One day I opened up the book on "medicine." Although I was too young to read, there under Anatomy, was a drawing of a nude adult with names given to the various parts of the human body. This was very interesting to me--I wanted to know. Mary came into the room, saw me looking at the drawing, snatched the book from my hands, and put the book on a high shelf out of my reach! Although there was no sex organ shown on the drawing, I got her message. Sex was taboo. It might be shown elsewhere in the book!
Another incident occurred one morning when I went to the back porch toilet, but could not urinate. My foreskin had closed over my penis during the night. My first reaction was to run and report it right away. But sex and sex organs was a taboo subject, so I reconsidered. After several minutes trial the foreskin was forced back over the head of my penis--then I could urinate. I had succeeded without outside or medical help! Never again did I have this problem. Whether other little boys have this problem I do not know. Nor do I know if this situation is related to the practice of circumcision by Jews.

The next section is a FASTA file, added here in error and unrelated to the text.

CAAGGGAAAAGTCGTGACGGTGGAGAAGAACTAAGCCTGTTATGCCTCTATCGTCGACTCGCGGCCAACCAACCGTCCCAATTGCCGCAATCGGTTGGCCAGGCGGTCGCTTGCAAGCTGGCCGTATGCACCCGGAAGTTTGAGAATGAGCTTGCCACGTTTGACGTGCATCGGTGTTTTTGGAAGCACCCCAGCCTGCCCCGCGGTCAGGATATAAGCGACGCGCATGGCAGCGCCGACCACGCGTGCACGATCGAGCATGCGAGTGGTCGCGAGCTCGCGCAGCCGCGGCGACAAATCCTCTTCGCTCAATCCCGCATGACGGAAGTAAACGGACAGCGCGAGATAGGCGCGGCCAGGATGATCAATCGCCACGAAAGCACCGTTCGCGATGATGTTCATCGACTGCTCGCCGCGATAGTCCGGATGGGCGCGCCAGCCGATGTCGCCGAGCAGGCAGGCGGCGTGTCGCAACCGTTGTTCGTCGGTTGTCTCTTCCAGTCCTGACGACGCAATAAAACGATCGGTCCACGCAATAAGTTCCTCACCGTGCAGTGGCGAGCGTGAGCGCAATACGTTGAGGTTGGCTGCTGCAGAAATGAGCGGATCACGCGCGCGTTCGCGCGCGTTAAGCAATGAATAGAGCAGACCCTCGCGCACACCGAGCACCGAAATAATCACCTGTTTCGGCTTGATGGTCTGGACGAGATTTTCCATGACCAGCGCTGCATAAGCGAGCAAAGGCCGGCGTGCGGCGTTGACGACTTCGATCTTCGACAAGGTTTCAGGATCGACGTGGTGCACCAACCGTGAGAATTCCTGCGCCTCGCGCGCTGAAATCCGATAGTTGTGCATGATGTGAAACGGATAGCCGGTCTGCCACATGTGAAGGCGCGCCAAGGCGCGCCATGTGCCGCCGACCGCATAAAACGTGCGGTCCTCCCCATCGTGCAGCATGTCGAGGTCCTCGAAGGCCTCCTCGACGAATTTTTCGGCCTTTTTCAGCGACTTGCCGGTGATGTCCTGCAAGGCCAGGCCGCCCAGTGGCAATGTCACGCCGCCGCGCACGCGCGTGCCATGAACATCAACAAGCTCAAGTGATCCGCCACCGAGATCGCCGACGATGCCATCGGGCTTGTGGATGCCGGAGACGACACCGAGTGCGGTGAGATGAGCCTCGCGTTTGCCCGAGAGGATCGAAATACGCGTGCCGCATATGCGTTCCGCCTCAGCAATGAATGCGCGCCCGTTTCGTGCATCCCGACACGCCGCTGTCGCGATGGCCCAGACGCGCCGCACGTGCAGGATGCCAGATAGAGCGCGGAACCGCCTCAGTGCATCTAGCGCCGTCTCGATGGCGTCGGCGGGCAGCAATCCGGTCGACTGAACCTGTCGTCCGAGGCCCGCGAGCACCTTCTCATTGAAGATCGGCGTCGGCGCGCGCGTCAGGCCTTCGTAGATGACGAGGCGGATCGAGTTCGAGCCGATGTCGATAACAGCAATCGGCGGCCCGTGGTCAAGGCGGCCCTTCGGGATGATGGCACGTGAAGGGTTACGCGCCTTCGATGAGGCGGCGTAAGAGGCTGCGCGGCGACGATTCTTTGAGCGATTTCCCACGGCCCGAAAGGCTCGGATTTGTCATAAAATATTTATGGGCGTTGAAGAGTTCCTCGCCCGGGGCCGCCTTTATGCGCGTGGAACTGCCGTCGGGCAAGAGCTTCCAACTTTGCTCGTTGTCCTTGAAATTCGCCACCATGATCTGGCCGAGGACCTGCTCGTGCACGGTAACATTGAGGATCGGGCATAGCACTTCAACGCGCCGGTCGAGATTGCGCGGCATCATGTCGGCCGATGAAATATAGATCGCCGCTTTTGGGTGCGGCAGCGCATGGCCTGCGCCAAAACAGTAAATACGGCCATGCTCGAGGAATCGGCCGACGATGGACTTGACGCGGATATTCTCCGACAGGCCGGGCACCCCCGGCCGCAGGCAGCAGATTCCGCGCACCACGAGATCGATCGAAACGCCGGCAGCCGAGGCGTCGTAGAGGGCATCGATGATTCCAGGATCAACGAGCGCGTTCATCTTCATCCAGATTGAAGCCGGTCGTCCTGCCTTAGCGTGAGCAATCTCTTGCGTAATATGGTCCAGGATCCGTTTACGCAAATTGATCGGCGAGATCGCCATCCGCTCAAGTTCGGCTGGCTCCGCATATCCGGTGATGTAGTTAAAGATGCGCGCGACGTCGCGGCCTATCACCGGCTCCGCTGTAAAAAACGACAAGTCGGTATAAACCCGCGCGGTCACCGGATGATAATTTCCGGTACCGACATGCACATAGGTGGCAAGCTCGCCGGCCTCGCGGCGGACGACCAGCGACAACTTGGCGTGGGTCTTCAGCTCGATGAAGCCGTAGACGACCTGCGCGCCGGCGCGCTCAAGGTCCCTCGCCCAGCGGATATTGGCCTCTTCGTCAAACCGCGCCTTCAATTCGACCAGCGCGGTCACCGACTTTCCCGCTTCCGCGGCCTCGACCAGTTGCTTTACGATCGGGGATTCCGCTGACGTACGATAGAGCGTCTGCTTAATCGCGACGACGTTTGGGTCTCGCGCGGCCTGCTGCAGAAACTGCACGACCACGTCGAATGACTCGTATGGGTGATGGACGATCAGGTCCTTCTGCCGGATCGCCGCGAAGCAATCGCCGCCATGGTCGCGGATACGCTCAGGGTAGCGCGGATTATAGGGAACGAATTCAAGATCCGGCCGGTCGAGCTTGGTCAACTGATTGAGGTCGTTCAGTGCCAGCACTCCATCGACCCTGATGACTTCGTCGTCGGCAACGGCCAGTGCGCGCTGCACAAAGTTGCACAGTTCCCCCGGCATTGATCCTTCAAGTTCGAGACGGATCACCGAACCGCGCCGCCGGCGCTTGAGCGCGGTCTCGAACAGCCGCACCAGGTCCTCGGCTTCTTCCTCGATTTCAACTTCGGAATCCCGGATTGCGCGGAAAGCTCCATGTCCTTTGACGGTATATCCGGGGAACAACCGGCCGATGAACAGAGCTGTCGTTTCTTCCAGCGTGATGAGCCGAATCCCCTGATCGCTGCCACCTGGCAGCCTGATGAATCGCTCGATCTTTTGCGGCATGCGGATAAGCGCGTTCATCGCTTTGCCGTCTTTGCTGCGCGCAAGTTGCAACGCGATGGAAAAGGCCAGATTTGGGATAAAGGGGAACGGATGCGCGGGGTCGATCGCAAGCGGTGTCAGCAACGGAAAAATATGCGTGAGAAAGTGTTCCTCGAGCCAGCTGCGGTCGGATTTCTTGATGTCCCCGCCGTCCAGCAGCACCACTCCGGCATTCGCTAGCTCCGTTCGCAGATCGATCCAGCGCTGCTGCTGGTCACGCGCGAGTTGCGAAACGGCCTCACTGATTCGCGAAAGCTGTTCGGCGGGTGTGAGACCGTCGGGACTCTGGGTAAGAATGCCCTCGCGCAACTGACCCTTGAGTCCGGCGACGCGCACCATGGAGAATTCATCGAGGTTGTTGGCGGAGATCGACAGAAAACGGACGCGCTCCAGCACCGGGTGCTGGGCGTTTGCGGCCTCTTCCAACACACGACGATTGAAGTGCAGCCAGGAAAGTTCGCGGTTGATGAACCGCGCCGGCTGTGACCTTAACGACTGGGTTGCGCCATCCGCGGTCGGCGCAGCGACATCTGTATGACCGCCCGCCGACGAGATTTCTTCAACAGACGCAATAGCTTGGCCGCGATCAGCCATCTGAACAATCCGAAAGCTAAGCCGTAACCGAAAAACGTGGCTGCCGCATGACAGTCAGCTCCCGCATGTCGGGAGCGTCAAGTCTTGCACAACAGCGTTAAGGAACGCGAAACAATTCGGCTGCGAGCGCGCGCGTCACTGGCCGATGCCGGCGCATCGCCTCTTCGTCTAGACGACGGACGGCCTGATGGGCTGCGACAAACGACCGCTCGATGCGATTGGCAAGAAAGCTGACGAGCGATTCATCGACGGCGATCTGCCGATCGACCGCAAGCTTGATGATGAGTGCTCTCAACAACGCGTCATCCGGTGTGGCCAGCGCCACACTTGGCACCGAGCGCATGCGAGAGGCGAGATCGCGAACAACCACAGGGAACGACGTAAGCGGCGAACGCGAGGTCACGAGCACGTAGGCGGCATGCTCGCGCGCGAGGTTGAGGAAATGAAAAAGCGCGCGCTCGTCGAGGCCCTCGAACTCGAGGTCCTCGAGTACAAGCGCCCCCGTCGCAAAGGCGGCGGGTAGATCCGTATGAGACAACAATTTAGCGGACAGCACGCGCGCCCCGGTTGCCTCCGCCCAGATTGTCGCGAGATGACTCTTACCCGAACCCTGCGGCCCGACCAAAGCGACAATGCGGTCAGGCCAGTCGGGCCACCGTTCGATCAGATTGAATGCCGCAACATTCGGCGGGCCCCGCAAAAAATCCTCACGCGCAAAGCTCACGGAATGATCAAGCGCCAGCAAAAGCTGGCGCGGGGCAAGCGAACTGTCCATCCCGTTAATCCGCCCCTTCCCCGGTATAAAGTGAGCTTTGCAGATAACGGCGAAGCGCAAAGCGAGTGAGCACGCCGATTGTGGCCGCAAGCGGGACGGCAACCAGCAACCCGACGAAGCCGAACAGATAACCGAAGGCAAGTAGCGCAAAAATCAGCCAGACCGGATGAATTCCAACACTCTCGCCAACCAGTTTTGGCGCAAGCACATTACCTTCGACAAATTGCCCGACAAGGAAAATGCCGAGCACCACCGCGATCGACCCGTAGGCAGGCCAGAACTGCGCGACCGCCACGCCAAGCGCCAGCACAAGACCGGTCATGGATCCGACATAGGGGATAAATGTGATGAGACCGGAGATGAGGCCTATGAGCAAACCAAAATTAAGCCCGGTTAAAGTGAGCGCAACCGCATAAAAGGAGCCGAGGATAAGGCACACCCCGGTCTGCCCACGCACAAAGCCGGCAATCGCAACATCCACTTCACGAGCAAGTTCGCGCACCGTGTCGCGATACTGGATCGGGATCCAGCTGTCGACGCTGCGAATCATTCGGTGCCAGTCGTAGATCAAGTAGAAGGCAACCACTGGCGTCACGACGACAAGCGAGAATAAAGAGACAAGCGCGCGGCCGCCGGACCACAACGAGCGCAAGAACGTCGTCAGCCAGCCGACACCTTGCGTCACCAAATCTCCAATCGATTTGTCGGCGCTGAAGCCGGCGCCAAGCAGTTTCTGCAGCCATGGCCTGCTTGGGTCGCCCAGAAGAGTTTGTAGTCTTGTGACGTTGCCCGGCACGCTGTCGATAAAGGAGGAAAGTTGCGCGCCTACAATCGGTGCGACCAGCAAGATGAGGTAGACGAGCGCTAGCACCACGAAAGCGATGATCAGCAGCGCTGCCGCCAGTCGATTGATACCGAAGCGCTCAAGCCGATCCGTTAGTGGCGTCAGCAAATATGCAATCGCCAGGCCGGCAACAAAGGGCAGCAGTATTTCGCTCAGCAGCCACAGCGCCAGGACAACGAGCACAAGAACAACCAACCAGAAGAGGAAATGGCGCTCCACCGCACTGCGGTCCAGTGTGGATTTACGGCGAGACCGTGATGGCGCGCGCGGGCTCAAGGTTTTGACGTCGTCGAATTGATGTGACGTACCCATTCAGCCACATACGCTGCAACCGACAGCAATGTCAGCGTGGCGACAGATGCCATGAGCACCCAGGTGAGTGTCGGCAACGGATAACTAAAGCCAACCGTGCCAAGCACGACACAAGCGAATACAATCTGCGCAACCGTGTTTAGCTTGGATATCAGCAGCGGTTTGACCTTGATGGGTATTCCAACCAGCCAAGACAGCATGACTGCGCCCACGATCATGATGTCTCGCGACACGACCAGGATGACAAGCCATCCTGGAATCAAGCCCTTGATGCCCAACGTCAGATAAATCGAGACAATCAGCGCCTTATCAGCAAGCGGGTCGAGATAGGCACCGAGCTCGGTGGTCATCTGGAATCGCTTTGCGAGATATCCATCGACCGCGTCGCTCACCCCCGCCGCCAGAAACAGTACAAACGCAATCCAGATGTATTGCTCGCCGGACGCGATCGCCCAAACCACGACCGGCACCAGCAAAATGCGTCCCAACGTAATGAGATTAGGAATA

While I was still straddling the bathtub over the hot water Mary started washing between my legs. Instead of being washed away, my sex organ seemed to get bigger. Since sex was so evil, was she trying to take away from my body? Was she greater than God who had put it on me? Why was I over the hot water? Where was my mother? I became almost insane--jumped from the rim of the tub of hot water and started running--Mary right after me. I escaped her clutches in our backyard and darted down the sidewalk to the home of Dr. Alexander Graham, a block away. She did not follow me--to my knowledge. I could not explain or talk about my running away to members of the Graham family, or to anyone else. My brain was petrified.